Editor’s note • This article discusses suicide. If you or people you know are at risk of self-harm, the National Suicide Prevention Lifeline provides 24-hour support at 1-800-273-8255.
A 37-year-old man killed by police in a shooting south of Ogden-Weber Technical College was “acting as if he wanted to kill himself or be killed” just before police were dispatched, an official said Friday.
The shooting unfolded after Ogden police were called to the scene of a reported protective order violation, Ogden police Deputy Chief Jake Sube said during a news conference Tuesday evening. The violation was reported about 3:26 p.m. at the Washington Park Apartments complex, located at 170 N. Washington Blvd.
The protected person in the order had notified police that Brian Simonton, 37, was at her apartment, “acting as if he wanted to kill himself or wanted to be killed,” Ogden Police Chief Eric Young said at a Friday news conference. The caller also notified dispatchers that Simonton was known to carry a firearm.
Upon arrival, a patrol officer encountered Simonton carrying a handgun in the parking lot of the apartment complex, Young said. The officer repeatedly told Simonton to drop he weapon, but Simonton did not comply and eventually shot at the officer, Young said.
Additional officers responded to the scene, and police believe eight Ogden officers returned fire at Simonton, who continued to shoot at the officers, Young said.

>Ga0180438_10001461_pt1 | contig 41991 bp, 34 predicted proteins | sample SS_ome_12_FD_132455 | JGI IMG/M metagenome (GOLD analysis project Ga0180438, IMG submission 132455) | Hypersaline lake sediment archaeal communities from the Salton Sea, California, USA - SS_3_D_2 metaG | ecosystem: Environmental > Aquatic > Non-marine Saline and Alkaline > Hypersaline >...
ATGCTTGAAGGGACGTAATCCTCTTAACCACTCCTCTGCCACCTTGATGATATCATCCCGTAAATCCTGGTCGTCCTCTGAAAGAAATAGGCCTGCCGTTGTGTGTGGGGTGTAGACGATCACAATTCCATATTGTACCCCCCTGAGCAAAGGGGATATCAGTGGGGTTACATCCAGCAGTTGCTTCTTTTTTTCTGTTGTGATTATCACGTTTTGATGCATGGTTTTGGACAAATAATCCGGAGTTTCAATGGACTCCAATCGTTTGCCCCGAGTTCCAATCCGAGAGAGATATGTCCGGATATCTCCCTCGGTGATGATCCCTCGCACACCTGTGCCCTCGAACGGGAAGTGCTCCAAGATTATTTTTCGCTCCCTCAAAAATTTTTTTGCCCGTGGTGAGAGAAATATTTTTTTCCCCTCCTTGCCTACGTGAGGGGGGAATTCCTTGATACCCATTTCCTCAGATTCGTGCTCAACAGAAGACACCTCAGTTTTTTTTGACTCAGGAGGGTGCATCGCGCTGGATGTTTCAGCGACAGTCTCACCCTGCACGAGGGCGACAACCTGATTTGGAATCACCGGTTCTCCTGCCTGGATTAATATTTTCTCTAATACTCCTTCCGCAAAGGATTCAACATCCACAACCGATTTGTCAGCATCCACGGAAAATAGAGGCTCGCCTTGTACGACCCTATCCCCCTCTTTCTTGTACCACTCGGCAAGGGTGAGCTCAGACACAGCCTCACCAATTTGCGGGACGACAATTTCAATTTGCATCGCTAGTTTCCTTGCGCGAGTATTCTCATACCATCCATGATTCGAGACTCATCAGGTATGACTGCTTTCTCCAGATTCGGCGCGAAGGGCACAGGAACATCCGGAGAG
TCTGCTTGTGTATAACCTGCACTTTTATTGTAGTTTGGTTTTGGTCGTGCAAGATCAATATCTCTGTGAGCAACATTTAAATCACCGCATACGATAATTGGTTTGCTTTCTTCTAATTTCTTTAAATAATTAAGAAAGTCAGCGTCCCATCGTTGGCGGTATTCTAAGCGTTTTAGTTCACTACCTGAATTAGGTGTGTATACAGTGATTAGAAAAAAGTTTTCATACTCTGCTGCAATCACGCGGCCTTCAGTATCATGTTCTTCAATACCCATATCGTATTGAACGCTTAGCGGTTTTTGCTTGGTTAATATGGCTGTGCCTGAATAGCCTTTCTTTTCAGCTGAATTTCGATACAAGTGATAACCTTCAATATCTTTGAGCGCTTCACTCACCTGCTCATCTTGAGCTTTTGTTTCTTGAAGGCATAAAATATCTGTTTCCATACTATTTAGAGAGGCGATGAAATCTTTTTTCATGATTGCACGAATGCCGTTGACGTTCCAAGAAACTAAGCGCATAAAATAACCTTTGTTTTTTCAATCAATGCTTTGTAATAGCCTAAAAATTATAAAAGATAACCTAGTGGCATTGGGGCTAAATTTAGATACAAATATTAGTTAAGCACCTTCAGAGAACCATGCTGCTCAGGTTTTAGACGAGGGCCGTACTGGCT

At some point during the shooting, a round struck the initial responding officer that traveled through his arm and to his chest. The officer underwent surgery at an area hospital and is expected to make a full recovery, Young said.
Simonton was struck by “several rounds” of fire by Ogden police officers before he fell to the ground. He initially did not respond to commands from police to move away from the handgun, so a police K9 pulled Simonton out of reach of the weapon, Young said.
Simonton sustained “significant injuries” from the gunfire, and despite life-saving efforts, he was pronounced dead at the scene. No one else was injured, but there was property damage at the apartment complex, Young said.
“I commend the victim of the initial domestic violence call for keeping herself in a safe place and calling the police to handle the situation,” Young said. “We believe this could have been far worse than it was.”
Simonton had an existing warrant for his arrest for misdemeanor domestic violence assault and another warrant out regarding “several weapons charges,” at the time of the shooting, Young said.
The Weber County Attorney’s Critical Incident Task Force is investigating the shooting. The Weber County District Attorney will determine when body-worn camera footage from the shooting will be released, Young said.